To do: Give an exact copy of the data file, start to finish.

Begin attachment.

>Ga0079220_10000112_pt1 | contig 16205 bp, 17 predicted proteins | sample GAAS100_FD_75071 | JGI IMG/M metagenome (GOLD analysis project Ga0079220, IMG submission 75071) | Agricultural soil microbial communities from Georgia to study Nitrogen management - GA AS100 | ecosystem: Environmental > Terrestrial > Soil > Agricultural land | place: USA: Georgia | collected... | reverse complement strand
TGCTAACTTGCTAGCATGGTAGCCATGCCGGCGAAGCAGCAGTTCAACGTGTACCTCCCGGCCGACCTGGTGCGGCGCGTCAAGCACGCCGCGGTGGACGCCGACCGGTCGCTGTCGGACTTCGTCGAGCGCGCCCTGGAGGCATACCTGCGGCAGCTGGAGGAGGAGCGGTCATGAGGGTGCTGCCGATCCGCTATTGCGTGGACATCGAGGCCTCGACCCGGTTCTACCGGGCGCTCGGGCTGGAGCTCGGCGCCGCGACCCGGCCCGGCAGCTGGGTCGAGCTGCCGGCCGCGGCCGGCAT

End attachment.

>Ga0079220_10000112_pt1 | contig 16205 bp, 17 predicted proteins | sample GAAS100_FD_75071 | JGI IMG/M metagenome (GOLD analysis project Ga0079220, IMG submission 75071) | Agricultural soil microbial communities from Georgia to study Nitrogen management - GA AS100 | ecosystem: Environmental > Terrestrial > Soil > Agricultural land | place: USA: Georgia | collected... | reverse complement strand
TGCTAACTTGCTAGCATGGTAGCCATGCCGGCGAAGCAGCAGTTCAACGTGTACCTCCCGGCCGACCTGGTGCGGCGCGTCAAGCACGCCGCGGTGGACGCCGACCGGTCGCTGTCGGACTTCGTCGAGCGCGCCCTGGAGGCATACCTGCGGCAGCTGGAGGAGGAGCGGTCATGAGGGTGCTGCCGATCCGCTATTGCGTGGACATCGAGGCCTCGACCCGGTTCTACCGGGCGCTCGGGCTGGAGCTCGGCGCCGCGACCCGGCCCGGCAGCTGGGTCGAGCTGCCGGCCGCGGCCGGCAT